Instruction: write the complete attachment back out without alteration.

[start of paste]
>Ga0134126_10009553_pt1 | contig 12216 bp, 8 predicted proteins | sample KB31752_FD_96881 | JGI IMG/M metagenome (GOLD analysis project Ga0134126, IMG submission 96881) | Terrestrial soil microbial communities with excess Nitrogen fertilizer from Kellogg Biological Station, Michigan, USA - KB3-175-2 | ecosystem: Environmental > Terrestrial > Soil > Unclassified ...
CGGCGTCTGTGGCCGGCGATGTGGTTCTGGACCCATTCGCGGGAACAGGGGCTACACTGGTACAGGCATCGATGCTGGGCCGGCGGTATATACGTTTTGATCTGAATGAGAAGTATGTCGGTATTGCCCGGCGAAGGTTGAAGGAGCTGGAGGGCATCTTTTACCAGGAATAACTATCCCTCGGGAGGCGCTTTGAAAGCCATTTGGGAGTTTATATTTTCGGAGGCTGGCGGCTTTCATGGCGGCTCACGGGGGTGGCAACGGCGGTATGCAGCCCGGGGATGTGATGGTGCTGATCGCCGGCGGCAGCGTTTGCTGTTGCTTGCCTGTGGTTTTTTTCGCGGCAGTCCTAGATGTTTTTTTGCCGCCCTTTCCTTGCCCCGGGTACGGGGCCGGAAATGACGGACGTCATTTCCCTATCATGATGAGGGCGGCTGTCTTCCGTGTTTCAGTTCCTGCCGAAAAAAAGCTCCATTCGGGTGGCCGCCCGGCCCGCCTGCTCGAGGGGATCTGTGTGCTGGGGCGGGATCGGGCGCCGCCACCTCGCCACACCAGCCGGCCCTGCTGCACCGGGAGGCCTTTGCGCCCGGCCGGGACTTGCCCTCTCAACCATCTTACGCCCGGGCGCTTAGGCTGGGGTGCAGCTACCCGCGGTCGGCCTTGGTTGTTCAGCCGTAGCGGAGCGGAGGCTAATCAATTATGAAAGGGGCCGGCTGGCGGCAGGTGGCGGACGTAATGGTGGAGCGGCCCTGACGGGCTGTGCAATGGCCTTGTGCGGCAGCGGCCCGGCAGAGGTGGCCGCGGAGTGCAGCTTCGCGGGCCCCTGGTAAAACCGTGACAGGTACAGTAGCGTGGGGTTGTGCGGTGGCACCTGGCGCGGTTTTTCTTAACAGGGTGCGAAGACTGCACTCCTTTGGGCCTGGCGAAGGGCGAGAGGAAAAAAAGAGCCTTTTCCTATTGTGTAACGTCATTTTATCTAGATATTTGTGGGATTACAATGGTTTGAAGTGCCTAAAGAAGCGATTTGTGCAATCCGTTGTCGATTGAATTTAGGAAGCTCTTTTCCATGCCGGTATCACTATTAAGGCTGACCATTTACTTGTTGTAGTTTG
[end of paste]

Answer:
>Ga0134126_10009553_pt1 | contig 12216 bp, 8 predicted proteins | sample KB31752_FD_96881 | JGI IMG/M metagenome (GOLD analysis project Ga0134126, IMG submission 96881) | Terrestrial soil microbial communities with excess Nitrogen fertilizer from Kellogg Biological Station, Michigan, USA - KB3-175-2 | ecosystem: Environmental > Terrestrial > Soil > Unclassified ...
CGGCGTCTGTGGCCGGCGATGTGGTTCTGGACCCATTCGCGGGAACAGGGGCTACACTGGTACAGGCATCGATGCTGGGCCGGCGGTATATACGTTTTGATCTGAATGAGAAGTATGTCGGTATTGCCCGGCGAAGGTTGAAGGAGCTGGAGGGCATCTTTTACCAGGAATAACTATCCCTCGGGAGGCGCTTTGAAAGCCATTTGGGAGTTTATATTTTCGGAGGCTGGCGGCTTTCATGGCGGCTCACGGGGGTGGCAACGGCGGTATGCAGCCCGGGGATGTGATGGTGCTGATCGCCGGCGGCAGCGTTTGCTGTTGCTTGCCTGTGGTTTTTTTCGCGGCAGTCCTAGATGTTTTTTTGCCGCCCTTTCCTTGCCCCGGGTACGGGGCCGGAAATGACGGACGTCATTTCCCTATCATGATGAGGGCGGCTGTCTTCCGTGTTTCAGTTCCTGCCGAAAAAAAGCTCCATTCGGGTGGCCGCCCGGCCCGCCTGCTCGAGGGGATCTGTGTGCTGGGGCGGGATCGGGCGCCGCCACCTCGCCACACCAGCCGGCCCTGCTGCACCGGGAGGCCTTTGCGCCCGGCCGGGACTTGCCCTCTCAACCATCTTACGCCCGGGCGCTTAGGCTGGGGTGCAGCTACCCGCGGTCGGCCTTGGTTGTTCAGCCGTAGCGGAGCGGAGGCTAATCAATTATGAAAGGGGCCGGCTGGCGGCAGGTGGCGGACGTAATGGTGGAGCGGCCCTGACGGGCTGTGCAATGGCCTTGTGCGGCAGCGGCCCGGCAGAGGTGGCCGCGGAGTGCAGCTTCGCGGGCCCCTGGTAAAACCGTGACAGGTACAGTAGCGTGGGGTTGTGCGGTGGCACCTGGCGCGGTTTTTCTTAACAGGGTGCGAAGACTGCACTCCTTTGGGCCTGGCGAAGGGCGAGAGGAAAAAAAGAGCCTTTTCCTATTGTGTAACGTCATTTTATCTAGATATTTGTGGGATTACAATGGTTTGAAGTGCCTAAAGAAGCGATTTGTGCAATCCGTTGTCGATTGAATTTAGGAAGCTCTTTTCCATGCCGGTATCACTATTAAGGCTGACCATTTACTTGTTGTAGTTTG